Alexey: Any organization can use it. It’s free and open source. Having said this, it was created with NGOs and public initiatives in mind. It’s not just a customizable WordPress theme. It also contains pre-made content created to address typical challenges that NGOs face on a regular basis. In particular, NGOs, at least in Russia, usually have difficulties with composing content. Therefore, Kandinsky not only fulfills the role of a theme but also of a checklist of what content should be on an NGO website. There are three templates for different use cases (soon, however, we plan to use only one but greatly improve its ability to be customized). Each template contains test content (news, reports, teams, photos from events, description of activities). Based on NGOs’ best practices, we’ve invented three non-existent organizations in order to fill these templates with content that makes sense in the NGO context.

eQ: What motivated you to create it? Was there a real-life use case that drove this initiative?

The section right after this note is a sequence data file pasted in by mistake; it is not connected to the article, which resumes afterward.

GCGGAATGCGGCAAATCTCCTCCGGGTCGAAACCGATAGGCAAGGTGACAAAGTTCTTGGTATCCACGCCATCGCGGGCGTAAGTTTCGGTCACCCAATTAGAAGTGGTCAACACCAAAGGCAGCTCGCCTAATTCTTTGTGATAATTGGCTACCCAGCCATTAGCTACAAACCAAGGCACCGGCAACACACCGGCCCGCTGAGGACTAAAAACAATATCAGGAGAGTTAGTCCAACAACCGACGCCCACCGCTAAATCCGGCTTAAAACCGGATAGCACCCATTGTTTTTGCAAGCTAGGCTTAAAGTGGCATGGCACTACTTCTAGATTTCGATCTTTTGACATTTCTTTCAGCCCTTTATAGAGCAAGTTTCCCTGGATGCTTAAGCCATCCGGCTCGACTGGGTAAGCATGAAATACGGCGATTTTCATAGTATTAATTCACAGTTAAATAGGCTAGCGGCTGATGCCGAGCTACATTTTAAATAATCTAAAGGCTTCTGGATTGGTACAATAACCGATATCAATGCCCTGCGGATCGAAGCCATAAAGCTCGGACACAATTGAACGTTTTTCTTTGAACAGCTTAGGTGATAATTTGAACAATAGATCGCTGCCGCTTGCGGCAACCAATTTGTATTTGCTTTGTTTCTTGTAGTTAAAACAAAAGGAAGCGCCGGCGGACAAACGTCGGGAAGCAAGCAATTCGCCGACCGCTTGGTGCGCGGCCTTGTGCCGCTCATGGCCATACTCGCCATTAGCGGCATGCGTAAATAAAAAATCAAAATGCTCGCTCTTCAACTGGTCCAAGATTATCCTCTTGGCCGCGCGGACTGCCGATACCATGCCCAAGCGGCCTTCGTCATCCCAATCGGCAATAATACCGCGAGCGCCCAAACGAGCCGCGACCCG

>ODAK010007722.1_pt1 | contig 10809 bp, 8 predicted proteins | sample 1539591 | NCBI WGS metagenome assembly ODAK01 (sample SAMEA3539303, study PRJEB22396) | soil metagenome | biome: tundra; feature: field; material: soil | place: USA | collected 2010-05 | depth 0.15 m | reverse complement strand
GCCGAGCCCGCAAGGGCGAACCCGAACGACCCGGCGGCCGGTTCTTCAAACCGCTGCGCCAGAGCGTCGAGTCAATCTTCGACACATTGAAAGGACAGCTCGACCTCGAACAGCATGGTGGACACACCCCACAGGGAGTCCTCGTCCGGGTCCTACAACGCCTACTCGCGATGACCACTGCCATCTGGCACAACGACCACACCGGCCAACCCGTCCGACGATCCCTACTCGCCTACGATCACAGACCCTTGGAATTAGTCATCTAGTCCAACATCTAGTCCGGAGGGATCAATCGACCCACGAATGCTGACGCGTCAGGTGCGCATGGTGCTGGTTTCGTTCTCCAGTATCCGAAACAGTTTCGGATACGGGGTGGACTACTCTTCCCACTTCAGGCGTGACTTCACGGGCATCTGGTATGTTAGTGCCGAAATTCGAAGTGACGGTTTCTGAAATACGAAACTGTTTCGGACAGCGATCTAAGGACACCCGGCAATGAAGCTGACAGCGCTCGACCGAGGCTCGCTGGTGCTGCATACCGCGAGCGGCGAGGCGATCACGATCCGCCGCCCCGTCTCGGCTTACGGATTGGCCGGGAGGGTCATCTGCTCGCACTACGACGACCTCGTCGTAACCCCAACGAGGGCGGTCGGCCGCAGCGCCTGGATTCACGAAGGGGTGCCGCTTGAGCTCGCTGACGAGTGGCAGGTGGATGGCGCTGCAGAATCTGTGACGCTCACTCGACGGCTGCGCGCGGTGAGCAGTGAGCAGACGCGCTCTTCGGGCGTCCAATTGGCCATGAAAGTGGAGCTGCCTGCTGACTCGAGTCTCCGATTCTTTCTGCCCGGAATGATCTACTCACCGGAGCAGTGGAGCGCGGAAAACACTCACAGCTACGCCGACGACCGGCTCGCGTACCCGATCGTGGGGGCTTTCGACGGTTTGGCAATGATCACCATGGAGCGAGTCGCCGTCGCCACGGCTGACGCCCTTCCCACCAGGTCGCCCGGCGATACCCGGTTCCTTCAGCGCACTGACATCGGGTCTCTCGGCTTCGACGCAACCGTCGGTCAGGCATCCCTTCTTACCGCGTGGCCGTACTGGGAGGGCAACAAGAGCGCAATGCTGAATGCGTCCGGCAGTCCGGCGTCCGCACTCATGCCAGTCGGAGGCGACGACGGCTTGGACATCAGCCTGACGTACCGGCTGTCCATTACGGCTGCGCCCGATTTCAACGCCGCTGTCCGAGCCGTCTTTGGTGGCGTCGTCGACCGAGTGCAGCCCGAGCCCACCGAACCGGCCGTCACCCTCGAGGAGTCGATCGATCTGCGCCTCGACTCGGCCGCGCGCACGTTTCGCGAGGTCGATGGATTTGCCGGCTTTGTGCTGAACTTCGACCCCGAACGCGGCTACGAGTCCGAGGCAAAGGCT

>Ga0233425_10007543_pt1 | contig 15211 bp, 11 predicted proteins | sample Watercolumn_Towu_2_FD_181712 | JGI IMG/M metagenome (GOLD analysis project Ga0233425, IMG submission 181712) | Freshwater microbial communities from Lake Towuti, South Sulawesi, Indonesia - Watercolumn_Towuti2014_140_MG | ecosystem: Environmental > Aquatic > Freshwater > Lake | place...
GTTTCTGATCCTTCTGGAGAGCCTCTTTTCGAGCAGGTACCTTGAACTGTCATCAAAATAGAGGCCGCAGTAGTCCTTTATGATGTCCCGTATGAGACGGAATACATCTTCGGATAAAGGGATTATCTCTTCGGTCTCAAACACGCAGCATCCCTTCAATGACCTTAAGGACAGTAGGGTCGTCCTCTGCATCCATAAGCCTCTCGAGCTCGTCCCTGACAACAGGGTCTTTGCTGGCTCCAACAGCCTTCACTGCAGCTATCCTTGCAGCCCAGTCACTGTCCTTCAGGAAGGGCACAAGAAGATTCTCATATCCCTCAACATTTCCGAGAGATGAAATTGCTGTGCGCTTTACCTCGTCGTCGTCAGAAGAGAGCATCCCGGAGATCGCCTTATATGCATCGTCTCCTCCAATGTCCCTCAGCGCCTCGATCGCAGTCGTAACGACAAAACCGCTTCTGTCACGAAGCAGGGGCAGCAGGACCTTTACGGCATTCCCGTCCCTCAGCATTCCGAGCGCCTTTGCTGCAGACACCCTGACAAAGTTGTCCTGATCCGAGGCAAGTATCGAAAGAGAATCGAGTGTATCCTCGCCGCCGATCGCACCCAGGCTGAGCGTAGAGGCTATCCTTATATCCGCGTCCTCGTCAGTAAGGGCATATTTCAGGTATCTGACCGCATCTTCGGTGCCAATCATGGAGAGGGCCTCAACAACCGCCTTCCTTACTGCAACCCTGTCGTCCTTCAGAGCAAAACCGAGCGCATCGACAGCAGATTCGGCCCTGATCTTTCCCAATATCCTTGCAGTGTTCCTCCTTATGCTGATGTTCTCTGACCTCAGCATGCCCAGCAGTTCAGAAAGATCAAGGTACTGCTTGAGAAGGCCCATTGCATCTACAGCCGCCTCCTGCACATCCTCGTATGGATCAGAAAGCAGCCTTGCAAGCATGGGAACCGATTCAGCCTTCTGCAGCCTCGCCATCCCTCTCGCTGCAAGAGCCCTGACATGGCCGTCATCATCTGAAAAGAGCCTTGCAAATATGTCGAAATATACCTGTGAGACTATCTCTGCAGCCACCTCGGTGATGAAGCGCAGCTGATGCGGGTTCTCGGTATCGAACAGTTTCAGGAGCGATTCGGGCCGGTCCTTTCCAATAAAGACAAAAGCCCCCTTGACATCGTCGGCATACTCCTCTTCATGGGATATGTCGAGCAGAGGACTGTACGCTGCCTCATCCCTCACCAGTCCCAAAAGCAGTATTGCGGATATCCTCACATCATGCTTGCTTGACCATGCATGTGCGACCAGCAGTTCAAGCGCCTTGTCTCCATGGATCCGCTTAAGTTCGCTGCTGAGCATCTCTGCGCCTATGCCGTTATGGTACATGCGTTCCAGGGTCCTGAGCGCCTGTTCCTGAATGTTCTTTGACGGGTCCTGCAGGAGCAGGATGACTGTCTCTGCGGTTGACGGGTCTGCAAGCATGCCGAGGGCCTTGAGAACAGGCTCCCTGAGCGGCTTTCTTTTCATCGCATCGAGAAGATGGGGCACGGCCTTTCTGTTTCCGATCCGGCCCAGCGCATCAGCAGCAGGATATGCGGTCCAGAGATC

Alexey: The need came from our own experience – as an organization we help NGO’s with digital communication and we needed some reliable and modern framework that would be fast and easy to install (now, after 8 minutes, the Installation Wizard has a website up and running). We just wanted to help the organizations have something decent on WordPress and not pay anyone or worry constantly that someone might commercialize the theme. Also, we needed it ourselves for 2 kinds of tasks: side-projects and events. Sometimes we launch a hackathon or a series of online webinars and we wanted a dedicated site – we wanted something that could be set up easily, customizable, and had everything we might need. And so we did it. We adhere to the principle ‘eat your own dog food’ and any event web page or side event we build now is based on Kandinsky which saves us lots of time and effort. We stopped considering website creation a budget line.